all glory and honor is yours,
God, for ever and ever.
The Mark of True Faith
The Protestant faith communities still say that Rabbi Yeshua had been speaking only symbolically. The rebuttal Second Exodus often hears is “It is the spirit that gives life, the flesh is of no avail; the words that I have spoken to you are spirit and life” Jn 6:63. But Rabbi Yeshua said we are to eat the flesh of the Son of man to have eternal life. He did not say the flesh. In his time the flesh meant fallen humanity without God Rom 8. And which words did Rabbi Yeshua mean are spirit and life? Certainly, “Every word that proceeds from the mouth of God” Mt 4:4, but in that time and place he surely meant to emphasize as spirit and life the words he had just spoken moments earlier and affirmed with Amen, Amen.
The Protestant faith communities know about amen. During their worship services when a reader proclaims the doxology, “For thine is the kingdom, and the power, and the glory, for ever,” they always thunder, Amen! KJV Mt 6:13. With that amen everyone in the congregation proclaims, “I believe!” If amen is every believer’s proclamation of fervent belief, it certainly is Rabbi Yeshua’s proclamation of absolute belief and truth.
Rabbi Yeshua taught us, “Truly, truly, I say to you, unless you eat the flesh of the Son of man and drink his blood, you have no life in you. He who eats my flesh and drinks my blood has eternal life” Jn 6:53–54. His original words for “Truly, truly,” were “Amen, amen.” Rabbi Yokhanan directly transferred them from Hebrew into his original Greek, “amen amen.” This Hebrew word amen means Have faith! Or Believe! Jews, Catholics, and the Protestant faith communities always use this Hebrew and Aramaic word amen as a solemn affirmation of truth.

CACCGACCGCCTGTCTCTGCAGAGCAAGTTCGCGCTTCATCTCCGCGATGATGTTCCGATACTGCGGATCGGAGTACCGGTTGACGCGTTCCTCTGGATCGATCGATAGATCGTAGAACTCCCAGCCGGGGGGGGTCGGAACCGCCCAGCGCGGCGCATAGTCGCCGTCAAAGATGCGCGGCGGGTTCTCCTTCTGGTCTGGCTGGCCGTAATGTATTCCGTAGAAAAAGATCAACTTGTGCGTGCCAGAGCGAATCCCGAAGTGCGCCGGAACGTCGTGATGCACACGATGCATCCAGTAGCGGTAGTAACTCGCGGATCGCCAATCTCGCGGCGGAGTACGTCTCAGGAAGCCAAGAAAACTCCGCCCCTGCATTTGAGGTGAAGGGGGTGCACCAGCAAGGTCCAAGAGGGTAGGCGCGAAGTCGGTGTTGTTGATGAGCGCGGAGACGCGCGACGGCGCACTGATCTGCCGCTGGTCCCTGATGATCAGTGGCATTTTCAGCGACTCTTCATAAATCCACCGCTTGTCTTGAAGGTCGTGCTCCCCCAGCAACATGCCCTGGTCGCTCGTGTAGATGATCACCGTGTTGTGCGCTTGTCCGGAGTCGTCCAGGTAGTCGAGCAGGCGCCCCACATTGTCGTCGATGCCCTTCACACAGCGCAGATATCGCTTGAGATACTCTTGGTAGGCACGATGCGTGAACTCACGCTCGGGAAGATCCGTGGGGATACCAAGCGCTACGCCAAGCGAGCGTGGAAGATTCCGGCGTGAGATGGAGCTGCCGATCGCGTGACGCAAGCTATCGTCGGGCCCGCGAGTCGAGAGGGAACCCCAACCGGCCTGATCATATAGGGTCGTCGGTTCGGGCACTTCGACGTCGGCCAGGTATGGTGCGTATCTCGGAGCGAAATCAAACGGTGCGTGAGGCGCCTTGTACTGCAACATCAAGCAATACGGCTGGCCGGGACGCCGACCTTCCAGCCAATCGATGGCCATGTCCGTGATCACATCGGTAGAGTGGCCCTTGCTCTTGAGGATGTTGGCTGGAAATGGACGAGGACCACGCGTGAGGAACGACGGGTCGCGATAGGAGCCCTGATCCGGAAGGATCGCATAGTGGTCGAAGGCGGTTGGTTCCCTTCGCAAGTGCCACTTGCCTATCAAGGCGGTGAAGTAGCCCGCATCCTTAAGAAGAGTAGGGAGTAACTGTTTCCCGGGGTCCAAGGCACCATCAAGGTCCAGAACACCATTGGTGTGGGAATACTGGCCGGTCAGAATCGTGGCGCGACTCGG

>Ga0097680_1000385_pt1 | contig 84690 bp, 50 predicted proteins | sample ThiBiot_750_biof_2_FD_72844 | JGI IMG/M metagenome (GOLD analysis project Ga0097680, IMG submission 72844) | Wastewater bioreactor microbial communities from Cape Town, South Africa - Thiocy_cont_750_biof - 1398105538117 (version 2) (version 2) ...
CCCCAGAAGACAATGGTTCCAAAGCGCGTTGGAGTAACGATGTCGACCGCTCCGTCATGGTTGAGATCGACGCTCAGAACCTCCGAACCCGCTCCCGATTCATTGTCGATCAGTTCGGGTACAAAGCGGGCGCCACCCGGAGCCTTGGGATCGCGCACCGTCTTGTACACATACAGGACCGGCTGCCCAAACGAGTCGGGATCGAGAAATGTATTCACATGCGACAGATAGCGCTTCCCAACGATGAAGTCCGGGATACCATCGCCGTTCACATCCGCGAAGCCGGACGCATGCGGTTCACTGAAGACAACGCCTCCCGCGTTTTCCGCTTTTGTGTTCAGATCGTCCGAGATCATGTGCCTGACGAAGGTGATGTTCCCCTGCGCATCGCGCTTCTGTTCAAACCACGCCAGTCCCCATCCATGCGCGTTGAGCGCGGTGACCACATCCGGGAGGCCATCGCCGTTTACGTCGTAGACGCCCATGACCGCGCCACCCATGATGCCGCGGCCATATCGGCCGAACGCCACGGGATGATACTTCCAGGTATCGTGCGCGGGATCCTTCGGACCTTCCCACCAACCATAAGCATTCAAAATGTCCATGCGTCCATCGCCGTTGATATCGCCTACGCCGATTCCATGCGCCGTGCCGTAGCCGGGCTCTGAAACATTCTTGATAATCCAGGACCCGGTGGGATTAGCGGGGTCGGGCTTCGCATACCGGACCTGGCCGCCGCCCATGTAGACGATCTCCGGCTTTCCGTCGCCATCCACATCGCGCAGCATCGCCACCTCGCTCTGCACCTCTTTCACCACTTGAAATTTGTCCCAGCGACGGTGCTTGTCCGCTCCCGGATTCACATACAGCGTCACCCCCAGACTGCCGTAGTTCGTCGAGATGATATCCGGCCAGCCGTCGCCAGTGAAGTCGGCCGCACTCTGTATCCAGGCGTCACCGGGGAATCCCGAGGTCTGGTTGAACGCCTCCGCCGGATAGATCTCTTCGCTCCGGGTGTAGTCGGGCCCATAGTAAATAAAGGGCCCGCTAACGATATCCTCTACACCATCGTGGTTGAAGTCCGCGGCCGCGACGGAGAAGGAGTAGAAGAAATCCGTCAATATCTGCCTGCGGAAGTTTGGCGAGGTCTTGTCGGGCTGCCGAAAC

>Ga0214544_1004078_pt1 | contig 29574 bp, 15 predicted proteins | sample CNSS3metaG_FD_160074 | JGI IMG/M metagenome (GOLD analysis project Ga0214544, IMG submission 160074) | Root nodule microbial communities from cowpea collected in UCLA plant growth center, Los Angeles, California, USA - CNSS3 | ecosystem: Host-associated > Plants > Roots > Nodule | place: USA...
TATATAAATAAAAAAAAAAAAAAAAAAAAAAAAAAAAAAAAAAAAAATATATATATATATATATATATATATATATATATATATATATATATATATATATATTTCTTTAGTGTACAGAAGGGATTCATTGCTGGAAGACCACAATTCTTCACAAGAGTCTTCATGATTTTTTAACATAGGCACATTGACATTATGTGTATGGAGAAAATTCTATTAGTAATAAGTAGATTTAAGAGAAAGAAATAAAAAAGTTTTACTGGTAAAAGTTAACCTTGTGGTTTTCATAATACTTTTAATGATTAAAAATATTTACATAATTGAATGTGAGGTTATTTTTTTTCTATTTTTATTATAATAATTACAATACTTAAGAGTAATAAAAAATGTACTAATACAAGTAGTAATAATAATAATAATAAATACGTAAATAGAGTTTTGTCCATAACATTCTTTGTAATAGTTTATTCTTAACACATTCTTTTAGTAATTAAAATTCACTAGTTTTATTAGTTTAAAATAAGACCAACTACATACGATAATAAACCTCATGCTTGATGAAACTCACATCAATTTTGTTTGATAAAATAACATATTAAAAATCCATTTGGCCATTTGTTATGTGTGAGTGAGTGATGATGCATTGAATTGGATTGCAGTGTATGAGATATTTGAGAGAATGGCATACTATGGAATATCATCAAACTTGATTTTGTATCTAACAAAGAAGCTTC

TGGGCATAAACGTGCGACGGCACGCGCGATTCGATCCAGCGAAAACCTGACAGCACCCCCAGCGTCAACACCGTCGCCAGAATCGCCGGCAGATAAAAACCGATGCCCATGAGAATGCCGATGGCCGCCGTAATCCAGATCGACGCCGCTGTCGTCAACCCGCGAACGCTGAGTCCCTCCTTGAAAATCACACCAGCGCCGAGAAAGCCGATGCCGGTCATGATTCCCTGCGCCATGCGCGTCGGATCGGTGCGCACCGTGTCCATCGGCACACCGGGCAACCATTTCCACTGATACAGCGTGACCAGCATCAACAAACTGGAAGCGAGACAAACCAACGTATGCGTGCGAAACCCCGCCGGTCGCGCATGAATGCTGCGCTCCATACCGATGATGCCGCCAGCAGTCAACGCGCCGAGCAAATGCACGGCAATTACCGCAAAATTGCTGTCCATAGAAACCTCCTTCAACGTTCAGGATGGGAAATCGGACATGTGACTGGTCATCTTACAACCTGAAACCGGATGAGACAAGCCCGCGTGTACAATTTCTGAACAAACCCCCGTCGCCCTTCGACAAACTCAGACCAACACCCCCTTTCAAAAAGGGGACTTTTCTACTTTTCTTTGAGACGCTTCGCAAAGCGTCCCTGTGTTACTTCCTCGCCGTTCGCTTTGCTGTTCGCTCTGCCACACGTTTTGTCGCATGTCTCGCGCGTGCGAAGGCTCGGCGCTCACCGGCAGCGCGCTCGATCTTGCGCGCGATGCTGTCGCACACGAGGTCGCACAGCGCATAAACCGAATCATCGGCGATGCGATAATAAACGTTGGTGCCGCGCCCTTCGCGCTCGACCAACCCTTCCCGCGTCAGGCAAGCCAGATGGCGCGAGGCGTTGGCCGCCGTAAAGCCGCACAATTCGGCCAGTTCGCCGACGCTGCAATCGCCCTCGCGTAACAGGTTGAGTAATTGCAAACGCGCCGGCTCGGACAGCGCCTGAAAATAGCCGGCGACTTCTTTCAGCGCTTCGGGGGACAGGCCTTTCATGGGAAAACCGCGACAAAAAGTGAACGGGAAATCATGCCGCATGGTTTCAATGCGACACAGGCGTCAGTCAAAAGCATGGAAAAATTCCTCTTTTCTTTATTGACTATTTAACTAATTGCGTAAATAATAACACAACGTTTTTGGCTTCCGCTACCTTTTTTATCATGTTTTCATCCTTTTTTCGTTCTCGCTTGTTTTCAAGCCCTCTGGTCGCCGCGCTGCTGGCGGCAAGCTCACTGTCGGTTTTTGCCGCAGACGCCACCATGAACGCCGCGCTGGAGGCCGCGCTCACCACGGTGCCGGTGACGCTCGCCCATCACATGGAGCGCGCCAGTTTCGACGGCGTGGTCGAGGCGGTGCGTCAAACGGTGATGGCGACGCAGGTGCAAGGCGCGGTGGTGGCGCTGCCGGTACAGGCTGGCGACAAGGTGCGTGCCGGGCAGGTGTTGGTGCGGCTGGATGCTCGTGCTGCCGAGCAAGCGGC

All the major Protestant faith communities recognize that Rabbi Yeshua used this phrase to emphasize that baptism is necessary for man’s eternal life. “Truly, truly, I say to you, unless one is born anew, he cannot see the kingdom of God” Jn 3:3. “Truly, truly, I say to you, unless one is born of water and the Spirit, he cannot enter the kingdom of God” Jn 3:5. All the major Protestant faith communities accept it. St. John quotes Rabbi Yeshua using this phrase, “Truly, truly, I say to you,” 23 other times in 23 different verses: Jn 1:51; 3:11; 5:19, 24, 25; 6:26, 32, 47; 8:34, 51, 58; 10:1, 7; 12:24; 13:16, 20, 21, 38; 14:12; 16:20, 23, 21:18. All the major Protestant faith communities accept all the others as true.
But when Rabbi Yeshua used it at Capernaum to describe something necessary for our salvation: “… unless you eat the flesh of the Son of man and drink his blood, you have no life in you” Jn 6:53, the Protestant faith communities that came into being 1,500 years later called it symbolic. Rabbi Yeshua knew this would be hard to accept as literally true so he added for emphasis: “My flesh is food indeed, and my blood is drink indeed” Jn 6:55.
Rabbi Matityahu: “This is my body” Mt 26:26. “This is my blood” Mt 26:27. Rabbi Marcus: “This is my body” Mk 14:22. This is my “blood” Mk 14:24. Rabbi Lucas: “This is my body” Lk 22:19. “This … is the new covenant in my blood” Lk 22:20. Rabbi Yeshua’s next words instituted the Catholic priesthood: “Do this in remembrance of me” Lk 22:19. Rabbi Yeshua had used the Hebrew word zakhor, remember, which brings what is remembered into the present. “For where two or three are gathered in my name, there am I in the midst of them” Mt 18:20.